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In the ongoing argument of which Electronica godfathers are the best, Daft Punk has always been at the forefront. Everything the French duo does is documented and followed rabidly; people of the world just love Daft Punk. That is, until Justice came along. Justice, another French duo, rushed on to the scene in 2003 and started kicking tail and taking names.
Justice has now become a force to be reckoned with, rightly so. Regardless of your opinions, Justice and Daft Punk, however similar, are two completely different acts. Daft Punk is the more pop-oriented of the two, being very catchy and upbeat. Justice is oriented toward dirty, grimy beats, sometimes disco and a sick penchant for forcing you to bob your head to the music.
Justice makes a valiant return to the electronic scene after a four year absence.
They released the single “Civilization” in March 2011 and nothing has been heard from them since. Audio, Video, Disco dropped this past Tuesday and has been reminding the world why we have missed them so. The album is assuredly flawless; it’s the band’s trademark sound, without being too boring or a regurgitation of their 2007 effort, Cross.
Justice makes a point right out of the gate with the first song, “Horsepower,” with its unrelenting bass beat and Justice’s signature filthy synthesized sound. People always wonder, with all the technology in music, why make your sounds retro and nearly annoying? The only answer Justice could muster was, “Because we said so,” and frankly, it works. Justice does what it wants because they know what they’re doing and have a mass following to back them up.
Justice was formed in 2003 and shortly afterwards became prominent with a remix of a Simian song called “Never Be Alone.” Justice has been talked about ever since because they reinvented what it means to be a part of the electronic music movement. Electronica isn’t “Sandstorm” or those songs you hear on the radio with a base keyboard line and a recycled drumbeat; Justice is art. Justice is real talent projected into electronic music.
Justice gives Electronica merit because they actually put hard work into their albums, unlike most Electronica artists out there. Each one of their songs is catchy and incorporates different genres, most famously, rock and disco. Justice is of course wonderful by themselves but have also helped other artists rocket to fame, like Wale. Yeah, that song “W.A.L.E.D.A.N.C.E.” isn’t his—it’s Justice’s.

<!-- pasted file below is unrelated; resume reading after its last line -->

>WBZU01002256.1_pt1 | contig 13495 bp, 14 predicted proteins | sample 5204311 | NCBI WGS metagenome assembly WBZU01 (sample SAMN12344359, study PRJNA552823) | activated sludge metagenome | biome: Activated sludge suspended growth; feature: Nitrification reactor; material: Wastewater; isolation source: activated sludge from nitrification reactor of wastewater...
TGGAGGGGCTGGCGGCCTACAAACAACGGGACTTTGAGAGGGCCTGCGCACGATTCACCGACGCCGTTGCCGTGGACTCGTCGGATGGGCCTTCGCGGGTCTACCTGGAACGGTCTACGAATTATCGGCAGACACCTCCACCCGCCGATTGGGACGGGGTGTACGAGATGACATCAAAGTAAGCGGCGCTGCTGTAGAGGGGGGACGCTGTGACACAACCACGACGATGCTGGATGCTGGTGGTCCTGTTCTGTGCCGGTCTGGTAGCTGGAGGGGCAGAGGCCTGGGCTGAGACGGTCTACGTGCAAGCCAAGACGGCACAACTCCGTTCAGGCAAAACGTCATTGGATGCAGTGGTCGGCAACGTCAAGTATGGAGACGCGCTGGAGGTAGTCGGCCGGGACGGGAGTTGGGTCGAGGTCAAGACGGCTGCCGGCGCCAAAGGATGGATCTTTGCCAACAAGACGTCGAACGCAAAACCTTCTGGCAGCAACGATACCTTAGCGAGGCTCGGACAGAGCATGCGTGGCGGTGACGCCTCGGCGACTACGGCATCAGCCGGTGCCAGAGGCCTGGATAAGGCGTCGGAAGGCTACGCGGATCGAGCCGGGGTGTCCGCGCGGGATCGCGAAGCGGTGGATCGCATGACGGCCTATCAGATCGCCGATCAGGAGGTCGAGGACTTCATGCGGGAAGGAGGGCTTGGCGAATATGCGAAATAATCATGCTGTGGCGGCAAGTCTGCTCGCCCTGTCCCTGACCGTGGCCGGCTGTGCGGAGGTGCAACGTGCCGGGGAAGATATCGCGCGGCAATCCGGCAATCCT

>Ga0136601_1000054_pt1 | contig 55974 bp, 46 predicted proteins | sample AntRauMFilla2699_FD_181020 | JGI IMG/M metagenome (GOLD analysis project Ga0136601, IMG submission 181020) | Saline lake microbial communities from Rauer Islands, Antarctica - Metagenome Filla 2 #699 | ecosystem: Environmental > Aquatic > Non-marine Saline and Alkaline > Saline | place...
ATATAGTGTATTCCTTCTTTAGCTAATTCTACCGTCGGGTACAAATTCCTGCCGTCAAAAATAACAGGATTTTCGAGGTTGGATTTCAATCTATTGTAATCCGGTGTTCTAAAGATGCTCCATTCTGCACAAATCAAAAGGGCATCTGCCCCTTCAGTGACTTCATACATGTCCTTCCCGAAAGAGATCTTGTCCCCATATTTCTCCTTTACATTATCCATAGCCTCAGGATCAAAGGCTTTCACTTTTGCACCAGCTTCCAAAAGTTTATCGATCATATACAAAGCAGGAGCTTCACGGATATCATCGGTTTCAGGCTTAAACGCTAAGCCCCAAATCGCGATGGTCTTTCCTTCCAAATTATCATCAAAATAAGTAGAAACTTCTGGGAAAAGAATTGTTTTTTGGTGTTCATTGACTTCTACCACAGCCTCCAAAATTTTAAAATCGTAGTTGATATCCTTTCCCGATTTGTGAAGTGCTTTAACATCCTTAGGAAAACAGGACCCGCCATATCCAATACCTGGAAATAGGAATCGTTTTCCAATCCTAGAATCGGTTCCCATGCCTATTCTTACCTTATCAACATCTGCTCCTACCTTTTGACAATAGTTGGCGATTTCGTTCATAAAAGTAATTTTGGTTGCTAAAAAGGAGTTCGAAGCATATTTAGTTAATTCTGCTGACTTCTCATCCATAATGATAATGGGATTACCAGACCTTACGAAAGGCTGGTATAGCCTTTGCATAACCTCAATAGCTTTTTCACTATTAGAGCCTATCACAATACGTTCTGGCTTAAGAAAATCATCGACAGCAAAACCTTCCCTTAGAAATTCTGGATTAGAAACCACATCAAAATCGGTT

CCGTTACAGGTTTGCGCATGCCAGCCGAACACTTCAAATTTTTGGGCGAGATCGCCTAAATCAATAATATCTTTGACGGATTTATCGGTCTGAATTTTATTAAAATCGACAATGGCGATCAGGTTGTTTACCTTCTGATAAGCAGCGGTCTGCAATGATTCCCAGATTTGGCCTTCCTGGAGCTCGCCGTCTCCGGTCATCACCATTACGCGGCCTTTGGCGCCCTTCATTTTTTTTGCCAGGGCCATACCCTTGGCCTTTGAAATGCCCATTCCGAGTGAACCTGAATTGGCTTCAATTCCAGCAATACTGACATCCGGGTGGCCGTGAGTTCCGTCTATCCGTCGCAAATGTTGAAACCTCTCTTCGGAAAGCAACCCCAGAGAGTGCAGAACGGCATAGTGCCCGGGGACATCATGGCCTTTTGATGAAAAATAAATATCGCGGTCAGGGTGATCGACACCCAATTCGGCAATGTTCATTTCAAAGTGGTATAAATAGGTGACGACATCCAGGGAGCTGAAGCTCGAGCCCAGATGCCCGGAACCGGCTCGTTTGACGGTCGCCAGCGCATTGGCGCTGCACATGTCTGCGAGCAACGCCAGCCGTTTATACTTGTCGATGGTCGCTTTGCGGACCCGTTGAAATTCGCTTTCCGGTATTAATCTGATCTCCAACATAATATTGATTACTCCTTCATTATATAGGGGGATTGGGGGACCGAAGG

Audio, Video, Disco is a refreshing album in today’s cesspool of “music” for reasons mentioned before: it’s classy, it’s original, it’s disco, it’s pop, it’s catchy, it’s upbeat, etc. Songs like “On’n’on,” “Horsepower,” “Civilization,” “Parade” and “Ohio” stick out on the album, but this isn’t to say there are duds on the album. Each song is as powerful as the last and literally forces you to tap along with the bass drum punch punch punch in every song.
Justice is in a good spot in their career because they’ve established themselves on a sold-out world tour and a critically acclaimed album. Justice could have done whatever they wanted on Audio, Video, Disco, but they didn’t. Justice stayed true to their own style, but fantastically impress with new ideas and creative sounds. On “Parade,” the main hook is a guitar line, not a keyboard. The drumbeat is simple and elegant.
The song keeps adding layers: first an organ line, then a chorus of singers, then a ridiculous breakdown. The song shows Justice as the unstoppable electronic force that they are. Justice makes you love the 1980s all over again (especially if you missed them) and fall in love with electronic music in general.
Audio, Video, Disco is an aural assault of bliss. The album clocks in at 46 minutes; all of which you won’t be able to stop at least one part of your body from moving and bobbing. You just can’t. Justice physically reaches out of your computer with its transcendent musical limbs and forces you to kick your head back in forth in its socket. A fabulous return to form for the electronic gods: Justice, we salute you.